Bio-diesel, produced from saltwater-based algae could be cost-effective, not costlier than the petroleum variety.
Aurora Biofuels, located in Alameda, California has reported their 18 month pilot project produced 1,000 gallons of American Society for Testing and Materials (ATSM) quality biodiesel in Florida open ponds of just 1/8th of an acre. The company estimates they could grow 6,000 gallons per acre in full production mode.
A company spokesperson stated, "In the near-term we expect to demonstrate that the economics of this process can produce biodiesel that is price-competitive with fossil fuels." A 50 acre pond is scheduled for completion in 2010.
Recent findings of Australian researchers tended to agree.
A paper released by the Commonwealth Scientific and Industrial Research Organisation (CSIRO) and titled Greenhouse gas sequestration by algae, said "it is possible to produce algal biodiesel at less cost and with a substantial greenhouse gas and energy balance advantage over fossil diesel."
Factoring in the cost of transporting biodiesel from an algal farm, they suggest that the best scenario may be to locate an electricity generating plant in the same vicinity and simply convert the chemical energy into electricity. Creating such a powerplant would also make new jobs for local workers. (The analysis used an assumption of about 1,000 acres of ponds.)
In a related development, researchers in New York this week reported the development of a new technique which they say can reduce the production cost of algal biodiesel by 40%. Their process is called a 'continuously flowing fixed-bed' and uses a solid rather than liquid catalyst, which allows the flow of biodiesel to stay constant. With liquid catalysts each batch is made and then there is a down time of about 30 minutes to start another flow.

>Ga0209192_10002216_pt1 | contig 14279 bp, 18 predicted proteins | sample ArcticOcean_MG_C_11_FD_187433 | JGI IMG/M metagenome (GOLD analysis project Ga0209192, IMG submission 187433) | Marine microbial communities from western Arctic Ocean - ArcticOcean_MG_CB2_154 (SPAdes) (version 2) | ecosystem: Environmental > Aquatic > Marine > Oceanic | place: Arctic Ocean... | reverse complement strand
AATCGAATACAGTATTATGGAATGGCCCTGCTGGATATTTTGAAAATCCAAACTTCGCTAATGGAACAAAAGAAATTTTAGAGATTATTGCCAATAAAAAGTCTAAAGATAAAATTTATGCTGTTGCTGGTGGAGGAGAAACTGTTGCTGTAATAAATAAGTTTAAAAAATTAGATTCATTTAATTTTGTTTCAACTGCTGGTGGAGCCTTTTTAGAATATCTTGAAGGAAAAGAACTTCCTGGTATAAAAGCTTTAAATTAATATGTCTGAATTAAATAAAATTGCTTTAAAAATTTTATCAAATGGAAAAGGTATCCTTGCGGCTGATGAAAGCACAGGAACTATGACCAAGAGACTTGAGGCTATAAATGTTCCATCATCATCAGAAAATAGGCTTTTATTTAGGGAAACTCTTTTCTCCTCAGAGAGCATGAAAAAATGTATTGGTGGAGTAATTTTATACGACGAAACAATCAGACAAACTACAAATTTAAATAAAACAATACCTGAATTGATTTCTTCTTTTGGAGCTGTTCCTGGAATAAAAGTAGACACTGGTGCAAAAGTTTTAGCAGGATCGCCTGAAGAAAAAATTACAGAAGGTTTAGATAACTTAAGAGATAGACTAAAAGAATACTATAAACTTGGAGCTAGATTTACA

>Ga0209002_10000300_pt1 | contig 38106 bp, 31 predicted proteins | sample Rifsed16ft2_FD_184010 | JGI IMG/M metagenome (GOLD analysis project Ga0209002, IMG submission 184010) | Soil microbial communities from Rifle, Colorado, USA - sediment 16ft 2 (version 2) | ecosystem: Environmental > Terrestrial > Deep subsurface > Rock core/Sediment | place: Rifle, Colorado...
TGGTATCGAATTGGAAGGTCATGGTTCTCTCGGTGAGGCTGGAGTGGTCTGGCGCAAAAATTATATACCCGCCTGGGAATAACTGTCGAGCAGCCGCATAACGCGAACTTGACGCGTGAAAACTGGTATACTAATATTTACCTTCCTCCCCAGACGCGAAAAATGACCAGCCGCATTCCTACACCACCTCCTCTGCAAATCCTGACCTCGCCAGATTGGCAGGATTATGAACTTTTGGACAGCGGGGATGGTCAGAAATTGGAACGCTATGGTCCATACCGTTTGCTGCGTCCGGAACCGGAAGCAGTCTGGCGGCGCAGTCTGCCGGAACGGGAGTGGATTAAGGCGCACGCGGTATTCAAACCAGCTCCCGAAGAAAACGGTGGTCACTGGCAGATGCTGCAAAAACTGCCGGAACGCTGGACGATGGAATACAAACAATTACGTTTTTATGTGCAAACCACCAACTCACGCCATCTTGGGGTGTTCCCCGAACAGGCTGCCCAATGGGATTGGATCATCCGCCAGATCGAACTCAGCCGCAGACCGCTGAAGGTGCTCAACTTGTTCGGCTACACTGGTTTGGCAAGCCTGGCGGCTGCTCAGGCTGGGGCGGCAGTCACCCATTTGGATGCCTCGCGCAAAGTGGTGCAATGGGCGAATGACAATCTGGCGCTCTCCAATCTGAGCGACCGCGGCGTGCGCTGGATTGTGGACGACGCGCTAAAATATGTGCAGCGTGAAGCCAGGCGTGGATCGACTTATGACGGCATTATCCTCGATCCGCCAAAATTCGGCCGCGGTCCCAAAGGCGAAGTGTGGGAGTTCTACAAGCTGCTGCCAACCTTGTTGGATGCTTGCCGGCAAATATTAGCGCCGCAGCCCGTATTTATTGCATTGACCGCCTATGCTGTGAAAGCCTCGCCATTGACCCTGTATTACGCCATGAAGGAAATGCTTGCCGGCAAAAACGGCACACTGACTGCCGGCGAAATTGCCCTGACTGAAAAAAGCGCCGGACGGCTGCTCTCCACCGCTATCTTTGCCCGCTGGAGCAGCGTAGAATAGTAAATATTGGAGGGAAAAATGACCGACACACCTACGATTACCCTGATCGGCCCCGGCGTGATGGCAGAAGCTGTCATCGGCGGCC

One of the problems with current methods for producing biodiesel from algae oil is the processing cost, and the New York researchers say their innovative process is at least 40 percent cheaper than that of others now being used. Supply will not be a problem: There is a limitless amount of algae growing in oceans, lakes, and rivers, throughout the world.
Another benefit from the "continuously flowing fixed-bed" method to create algae biodiesel, they add, is that there is no wastewater produced to cause pollution.
"This is the first economical way to produce biodiesel from algae oil," according to lead researcher Ben Wen, vice president of United Environment and Energy, "It costs much less than conventional processes because you would need a much smaller factory, there are no water disposal costs, and the process is considerably faster."
A key advantage of this new process, he says, is that it uses a proprietary solid catalyst developed at his company instead of liquid catalysts used by other scientists today. First, the solid catalyst can be used over and over. Second, it allows the continuously flowing production of biodiesel, compared to the method using a liquid catalyst. That process is slower because workers need to take at least a half hour after producing each batch to create more biodiesel. They need to purify the biodiesel by neutralizing the base catalyst by adding acid. No such action is needed to treat the solid catalyst, Wen explains.
He estimates algae has an "oil-per-acre production rate 100-300 times the amount of soybeans, and offers the highest yield feedstock for biodiesel and the most promising source for mass biodiesel production to replace transportation fuel in the United States."
He says that his firm is now conducting a pilot program for the process with a production capacity of nearly 1 million gallons of algae biodiesel per year. Depending on the size of the machinery and the plant, he said it is possible that a company could produce up to 50 million gallons of algae biodiesel annually.
Wen also says that the solid catalyst continuous flow method can be adapted to mobile units so that smaller companies wouldn't have to construct plants and the military could use the process in the field.
The National Science Foundation funded Wen's research.